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Pain Lesson from a Shark Attack

Shark week just ended, and it got me thinking about the lessons a shark attack can teach us about pain.  Before diving into (nice pun) the lessons to be learned, we need to clarify a few things about pain

There is no such thing as pain fibers

This may come as a shock, but the body doesn’t have pain fibers. Instead of pain fibers, our body has special nerves that gather information, and only sometimes does it result in pain. Activation of these nerves is known as nociception. The translation of nociception is “danger reception.

The lack of pain fibers and the presence of danger receptors can tell us a little about how humans respond to an event like a shark attack. This in turn could help us learn more about our own aches and pains that happen with everyday life.

What is the purpose of pain?

One of the main functions of pain is safety. Sometimes this works beautifully, like a sprained ankle that is briefly painful to protect the area and limit further damage to the tissues. Other times, it fails miserably like cancer that goes undetected or in chronic pain when there continues to be pain long after the injury has healed. The pain experience is not foolproof.

When your body senses enough danger, pain is likely but not guaranteed.

No doubt coming face to face with a shark is DANGEROUS! But if the goal of pain is to keep us safe, having crippling pain when face to face with a shark is not going to help the goal of survival.

The activation of these danger receptors sets off a cascade of events that are designed to help us reach safety like the sympathetic nervous system which rushes blood to the muscular system to help us swim away and fight.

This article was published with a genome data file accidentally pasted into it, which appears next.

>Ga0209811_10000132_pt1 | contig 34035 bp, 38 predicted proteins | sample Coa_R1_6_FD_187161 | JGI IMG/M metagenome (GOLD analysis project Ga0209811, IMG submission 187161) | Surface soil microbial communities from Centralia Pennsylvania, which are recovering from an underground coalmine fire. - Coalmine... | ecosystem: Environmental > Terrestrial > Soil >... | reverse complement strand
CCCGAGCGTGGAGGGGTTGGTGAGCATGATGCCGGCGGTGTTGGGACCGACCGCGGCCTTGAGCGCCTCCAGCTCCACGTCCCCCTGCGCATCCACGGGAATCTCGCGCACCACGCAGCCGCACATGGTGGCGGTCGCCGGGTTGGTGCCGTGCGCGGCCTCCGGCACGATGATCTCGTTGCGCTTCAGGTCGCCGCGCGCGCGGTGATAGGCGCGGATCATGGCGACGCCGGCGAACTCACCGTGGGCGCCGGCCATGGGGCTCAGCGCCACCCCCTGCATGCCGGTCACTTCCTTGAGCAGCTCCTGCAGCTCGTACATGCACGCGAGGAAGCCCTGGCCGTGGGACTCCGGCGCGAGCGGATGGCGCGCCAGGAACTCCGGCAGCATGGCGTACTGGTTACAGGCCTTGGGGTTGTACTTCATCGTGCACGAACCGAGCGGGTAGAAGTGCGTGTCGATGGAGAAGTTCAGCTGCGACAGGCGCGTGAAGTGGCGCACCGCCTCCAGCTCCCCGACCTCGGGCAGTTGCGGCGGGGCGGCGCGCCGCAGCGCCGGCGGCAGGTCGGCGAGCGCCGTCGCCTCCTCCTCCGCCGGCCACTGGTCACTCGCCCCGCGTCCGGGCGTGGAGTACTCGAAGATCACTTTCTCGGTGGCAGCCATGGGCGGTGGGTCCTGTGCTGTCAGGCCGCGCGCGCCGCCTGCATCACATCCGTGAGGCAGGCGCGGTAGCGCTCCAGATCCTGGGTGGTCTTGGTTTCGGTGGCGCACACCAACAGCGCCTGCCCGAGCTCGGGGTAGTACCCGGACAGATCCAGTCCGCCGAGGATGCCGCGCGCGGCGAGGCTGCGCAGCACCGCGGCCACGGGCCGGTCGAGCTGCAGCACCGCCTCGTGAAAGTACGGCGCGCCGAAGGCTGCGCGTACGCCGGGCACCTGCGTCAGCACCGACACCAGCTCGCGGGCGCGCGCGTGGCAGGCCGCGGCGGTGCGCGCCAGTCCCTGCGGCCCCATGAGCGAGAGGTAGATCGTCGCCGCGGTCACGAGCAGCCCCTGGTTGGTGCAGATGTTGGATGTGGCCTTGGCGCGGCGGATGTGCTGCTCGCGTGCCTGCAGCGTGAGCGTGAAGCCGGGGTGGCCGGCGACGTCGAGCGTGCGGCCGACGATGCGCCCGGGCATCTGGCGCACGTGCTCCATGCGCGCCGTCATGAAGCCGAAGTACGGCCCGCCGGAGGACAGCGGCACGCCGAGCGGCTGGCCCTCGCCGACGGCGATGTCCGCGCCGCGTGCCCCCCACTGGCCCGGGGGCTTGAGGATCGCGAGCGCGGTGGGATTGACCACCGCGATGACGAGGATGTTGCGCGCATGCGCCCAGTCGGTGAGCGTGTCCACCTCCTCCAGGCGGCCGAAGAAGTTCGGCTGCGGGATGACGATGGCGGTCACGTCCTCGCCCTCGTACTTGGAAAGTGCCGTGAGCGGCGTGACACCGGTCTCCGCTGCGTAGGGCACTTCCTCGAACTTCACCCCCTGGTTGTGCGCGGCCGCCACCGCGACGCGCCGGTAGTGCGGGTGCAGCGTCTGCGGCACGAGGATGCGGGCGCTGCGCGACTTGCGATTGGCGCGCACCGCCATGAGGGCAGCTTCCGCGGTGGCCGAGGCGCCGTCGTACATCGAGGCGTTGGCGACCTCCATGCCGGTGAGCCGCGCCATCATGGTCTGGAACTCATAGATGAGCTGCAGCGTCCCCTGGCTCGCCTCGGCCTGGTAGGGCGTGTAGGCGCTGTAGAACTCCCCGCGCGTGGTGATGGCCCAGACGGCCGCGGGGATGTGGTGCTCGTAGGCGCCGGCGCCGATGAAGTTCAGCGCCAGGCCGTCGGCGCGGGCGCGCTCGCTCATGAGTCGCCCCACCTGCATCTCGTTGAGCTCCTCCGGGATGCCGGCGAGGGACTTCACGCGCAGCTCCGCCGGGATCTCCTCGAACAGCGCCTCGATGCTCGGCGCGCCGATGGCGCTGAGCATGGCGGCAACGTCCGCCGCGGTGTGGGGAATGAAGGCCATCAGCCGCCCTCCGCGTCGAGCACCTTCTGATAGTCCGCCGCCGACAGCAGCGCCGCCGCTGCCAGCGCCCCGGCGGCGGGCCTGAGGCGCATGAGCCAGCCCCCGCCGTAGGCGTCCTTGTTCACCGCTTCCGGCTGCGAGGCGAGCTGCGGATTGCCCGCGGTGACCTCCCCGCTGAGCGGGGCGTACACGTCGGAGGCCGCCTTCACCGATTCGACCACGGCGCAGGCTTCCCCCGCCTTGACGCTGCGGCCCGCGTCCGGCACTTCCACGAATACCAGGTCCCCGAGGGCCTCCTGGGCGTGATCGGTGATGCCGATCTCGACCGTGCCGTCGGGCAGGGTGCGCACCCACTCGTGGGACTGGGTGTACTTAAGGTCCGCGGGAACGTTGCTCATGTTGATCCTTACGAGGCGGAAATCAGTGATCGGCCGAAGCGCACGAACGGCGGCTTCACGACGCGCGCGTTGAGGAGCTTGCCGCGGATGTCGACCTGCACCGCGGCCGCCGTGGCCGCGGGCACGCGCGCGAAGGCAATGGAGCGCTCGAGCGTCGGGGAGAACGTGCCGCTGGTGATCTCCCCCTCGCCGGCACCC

Pain is more about safety and danger detection than it is about damage.

The next time you get hurt or experience pain, ask yourself “What is this pain trying to tell me?” Perhaps you have struggled with postural pain when you are slumped over your desk at work. That pain serves as a gentle reminder to get up and start moving.

Or the acute lower back pain episode. It may be telling you that you overcooked your leg workout by doing too much, too soon. Try staying active for a few days and decrease the repetitions or sets performed the next time you return to the gym.

Key Points:

  • No such thing as pain fibers

  • The pain experience is not foolproof.

  • Nociception is “danger reception”. It may or may not result in pain

  • Pain is about safety/danger more than damage.

  • Learning about pain makes you better equipped to handle it.

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